Individuals in CDHPs More Educated

April 27, 2012 ( - Those enrolled in consumer-driven health plans (CDHPs) tend to have higher incomes and educational levels and report better health behavior than do those in traditional health plans.  

A report from the Employee Benefit Research Institute (EBRI) report examines the population enrolled in a CDHP and how it differs from the population with traditional health coverage and found CDHP enrollees were about twice as likely as individuals with traditional coverage to have a college or post-graduate education. In 2011, 24% of CDHP enrollees had a graduate degree, and 48% had a college degree, compared with 12% and 24%, respectively, of traditional plan enrollees. 

In six out of seven years of the survey, it was found that CDHP enrollees were more likely than traditional-plan enrollees to report excellent or very good health. CDHP enrollees were less likely to report that they smoke or did not exercise regularly, though it cannot be determined from the survey whether plan design had an impact on those self-reported factors.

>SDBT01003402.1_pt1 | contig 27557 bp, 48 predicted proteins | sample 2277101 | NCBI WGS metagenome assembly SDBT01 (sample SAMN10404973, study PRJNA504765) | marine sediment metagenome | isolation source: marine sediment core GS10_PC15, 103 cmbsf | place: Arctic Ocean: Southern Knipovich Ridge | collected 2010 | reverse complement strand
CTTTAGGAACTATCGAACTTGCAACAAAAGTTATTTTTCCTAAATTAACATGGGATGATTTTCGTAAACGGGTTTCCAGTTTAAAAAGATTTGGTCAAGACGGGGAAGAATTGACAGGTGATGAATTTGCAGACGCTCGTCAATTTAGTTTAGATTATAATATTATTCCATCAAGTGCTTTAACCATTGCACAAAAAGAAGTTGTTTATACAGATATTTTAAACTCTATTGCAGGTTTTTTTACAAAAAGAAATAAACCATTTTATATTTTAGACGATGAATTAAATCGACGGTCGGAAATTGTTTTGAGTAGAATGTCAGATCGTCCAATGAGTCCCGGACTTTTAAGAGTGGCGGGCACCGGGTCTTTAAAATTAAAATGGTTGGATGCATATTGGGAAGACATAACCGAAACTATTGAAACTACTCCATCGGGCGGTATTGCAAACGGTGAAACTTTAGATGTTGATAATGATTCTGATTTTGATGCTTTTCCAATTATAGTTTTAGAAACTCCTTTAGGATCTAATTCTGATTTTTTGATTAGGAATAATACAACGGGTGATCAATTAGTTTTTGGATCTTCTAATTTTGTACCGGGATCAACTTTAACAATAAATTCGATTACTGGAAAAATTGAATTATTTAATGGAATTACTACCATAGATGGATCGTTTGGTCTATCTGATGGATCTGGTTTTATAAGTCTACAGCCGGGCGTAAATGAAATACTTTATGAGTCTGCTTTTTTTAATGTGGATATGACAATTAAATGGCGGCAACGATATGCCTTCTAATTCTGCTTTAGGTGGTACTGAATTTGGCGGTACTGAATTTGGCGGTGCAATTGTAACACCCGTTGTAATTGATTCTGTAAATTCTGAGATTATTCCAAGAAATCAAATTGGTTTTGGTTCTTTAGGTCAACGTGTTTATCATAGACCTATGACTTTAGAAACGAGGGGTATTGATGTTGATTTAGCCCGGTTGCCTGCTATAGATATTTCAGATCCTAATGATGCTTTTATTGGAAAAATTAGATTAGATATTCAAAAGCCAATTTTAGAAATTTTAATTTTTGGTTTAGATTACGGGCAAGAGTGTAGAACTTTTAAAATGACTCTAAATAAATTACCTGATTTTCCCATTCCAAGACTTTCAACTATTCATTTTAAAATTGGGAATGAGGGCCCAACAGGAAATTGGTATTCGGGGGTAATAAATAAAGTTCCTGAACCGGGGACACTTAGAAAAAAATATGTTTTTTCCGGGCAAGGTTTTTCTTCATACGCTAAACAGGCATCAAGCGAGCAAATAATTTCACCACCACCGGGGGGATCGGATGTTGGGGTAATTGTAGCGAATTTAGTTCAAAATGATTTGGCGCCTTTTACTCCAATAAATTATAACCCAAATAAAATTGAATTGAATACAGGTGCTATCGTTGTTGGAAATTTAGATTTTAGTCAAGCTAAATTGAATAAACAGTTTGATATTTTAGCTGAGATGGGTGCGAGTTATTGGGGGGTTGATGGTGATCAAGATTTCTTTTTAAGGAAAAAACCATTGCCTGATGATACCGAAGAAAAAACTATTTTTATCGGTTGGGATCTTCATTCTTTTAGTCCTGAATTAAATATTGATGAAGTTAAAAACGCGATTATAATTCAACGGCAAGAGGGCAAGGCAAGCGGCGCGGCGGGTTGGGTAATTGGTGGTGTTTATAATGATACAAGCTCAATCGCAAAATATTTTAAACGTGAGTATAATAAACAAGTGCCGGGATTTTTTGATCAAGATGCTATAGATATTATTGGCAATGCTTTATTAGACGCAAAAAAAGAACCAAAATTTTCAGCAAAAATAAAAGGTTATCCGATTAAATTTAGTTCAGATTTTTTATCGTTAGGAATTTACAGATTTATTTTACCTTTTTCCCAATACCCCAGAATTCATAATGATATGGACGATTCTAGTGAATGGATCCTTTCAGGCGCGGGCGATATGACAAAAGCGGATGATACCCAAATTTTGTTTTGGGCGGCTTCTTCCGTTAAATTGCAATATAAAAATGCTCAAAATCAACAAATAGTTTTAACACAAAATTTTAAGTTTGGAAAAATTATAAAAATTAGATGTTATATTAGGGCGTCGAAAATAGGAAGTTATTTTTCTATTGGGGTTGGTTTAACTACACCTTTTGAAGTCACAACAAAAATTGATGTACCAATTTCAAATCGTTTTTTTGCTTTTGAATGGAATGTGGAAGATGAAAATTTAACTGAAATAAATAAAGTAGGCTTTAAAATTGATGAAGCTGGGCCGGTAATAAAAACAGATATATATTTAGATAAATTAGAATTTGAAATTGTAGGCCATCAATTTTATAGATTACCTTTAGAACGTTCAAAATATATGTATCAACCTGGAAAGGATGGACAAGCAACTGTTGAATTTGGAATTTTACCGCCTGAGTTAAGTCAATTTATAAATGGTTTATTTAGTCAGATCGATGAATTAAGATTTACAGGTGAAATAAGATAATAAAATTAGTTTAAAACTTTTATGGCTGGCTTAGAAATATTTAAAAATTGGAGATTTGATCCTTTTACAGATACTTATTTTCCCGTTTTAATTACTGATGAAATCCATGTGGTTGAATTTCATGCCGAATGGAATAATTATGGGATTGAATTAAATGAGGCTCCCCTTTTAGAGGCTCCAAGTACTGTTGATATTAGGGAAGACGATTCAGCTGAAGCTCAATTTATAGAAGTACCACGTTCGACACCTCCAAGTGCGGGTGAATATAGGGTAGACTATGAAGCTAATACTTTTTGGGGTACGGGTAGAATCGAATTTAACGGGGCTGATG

CDHPs generally consist of high-deductible health plans (HDHP) with either a health reimbursement arrangement (HRA) or Health Savings Account (HSA). As of 2011, roughly 21 million individuals, representing about 12% of the market, were either in a CDHP or an HSA-eligible health plan, according to the report.

“Consumer-driven health plans are a growing presence in the health insurance market, so it’s important to understand how they differ from traditional health plans,” noted Paul Fronstin, author of the report and director of EBRI’s Health Research and Education Program.

“It is often assumed that CDHP enrollees are more likely to be young than those with traditional coverage, because they use less health care, on average. However, in most years, the survey found that CDHP enrollees were less likely than those with traditional coverage to be between the ages of 21 and 34.” 

The full report is published in the April 2012 EBRI Notes, “Characteristics of the Population With Consumer-Driven and High-Deductible Health Plans, 2005–2011,” at